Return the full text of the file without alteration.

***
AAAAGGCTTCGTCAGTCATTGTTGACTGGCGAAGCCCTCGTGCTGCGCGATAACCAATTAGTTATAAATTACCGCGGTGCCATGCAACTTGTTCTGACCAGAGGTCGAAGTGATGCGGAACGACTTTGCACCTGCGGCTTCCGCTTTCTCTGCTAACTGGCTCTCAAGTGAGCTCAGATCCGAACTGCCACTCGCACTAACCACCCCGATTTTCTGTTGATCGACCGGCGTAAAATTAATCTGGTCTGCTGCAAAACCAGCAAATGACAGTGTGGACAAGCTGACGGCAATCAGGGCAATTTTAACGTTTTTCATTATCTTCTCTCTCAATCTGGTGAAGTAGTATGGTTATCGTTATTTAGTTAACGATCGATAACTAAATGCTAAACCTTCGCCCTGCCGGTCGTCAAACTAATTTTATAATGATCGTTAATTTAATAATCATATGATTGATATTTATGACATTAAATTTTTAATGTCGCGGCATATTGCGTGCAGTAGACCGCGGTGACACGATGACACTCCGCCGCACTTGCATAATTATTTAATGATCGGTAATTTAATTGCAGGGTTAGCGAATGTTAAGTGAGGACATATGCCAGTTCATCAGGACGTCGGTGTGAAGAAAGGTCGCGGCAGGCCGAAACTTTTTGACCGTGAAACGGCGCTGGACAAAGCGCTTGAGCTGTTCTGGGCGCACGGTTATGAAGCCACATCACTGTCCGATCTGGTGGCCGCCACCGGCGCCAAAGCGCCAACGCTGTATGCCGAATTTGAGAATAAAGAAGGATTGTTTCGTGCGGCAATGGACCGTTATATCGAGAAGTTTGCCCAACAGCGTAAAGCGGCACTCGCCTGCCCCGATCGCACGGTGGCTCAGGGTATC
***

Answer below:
AAAAGGCTTCGTCAGTCATTGTTGACTGGCGAAGCCCTCGTGCTGCGCGATAACCAATTAGTTATAAATTACCGCGGTGCCATGCAACTTGTTCTGACCAGAGGTCGAAGTGATGCGGAACGACTTTGCACCTGCGGCTTCCGCTTTCTCTGCTAACTGGCTCTCAAGTGAGCTCAGATCCGAACTGCCACTCGCACTAACCACCCCGATTTTCTGTTGATCGACCGGCGTAAAATTAATCTGGTCTGCTGCAAAACCAGCAAATGACAGTGTGGACAAGCTGACGGCAATCAGGGCAATTTTAACGTTTTTCATTATCTTCTCTCTCAATCTGGTGAAGTAGTATGGTTATCGTTATTTAGTTAACGATCGATAACTAAATGCTAAACCTTCGCCCTGCCGGTCGTCAAACTAATTTTATAATGATCGTTAATTTAATAATCATATGATTGATATTTATGACATTAAATTTTTAATGTCGCGGCATATTGCGTGCAGTAGACCGCGGTGACACGATGACACTCCGCCGCACTTGCATAATTATTTAATGATCGGTAATTTAATTGCAGGGTTAGCGAATGTTAAGTGAGGACATATGCCAGTTCATCAGGACGTCGGTGTGAAGAAAGGTCGCGGCAGGCCGAAACTTTTTGACCGTGAAACGGCGCTGGACAAAGCGCTTGAGCTGTTCTGGGCGCACGGTTATGAAGCCACATCACTGTCCGATCTGGTGGCCGCCACCGGCGCCAAAGCGCCAACGCTGTATGCCGAATTTGAGAATAAAGAAGGATTGTTTCGTGCGGCAATGGACCGTTATATCGAGAAGTTTGCCCAACAGCGTAAAGCGGCACTCGCCTGCCCCGATCGCACGGTGGCTCAGGGTATC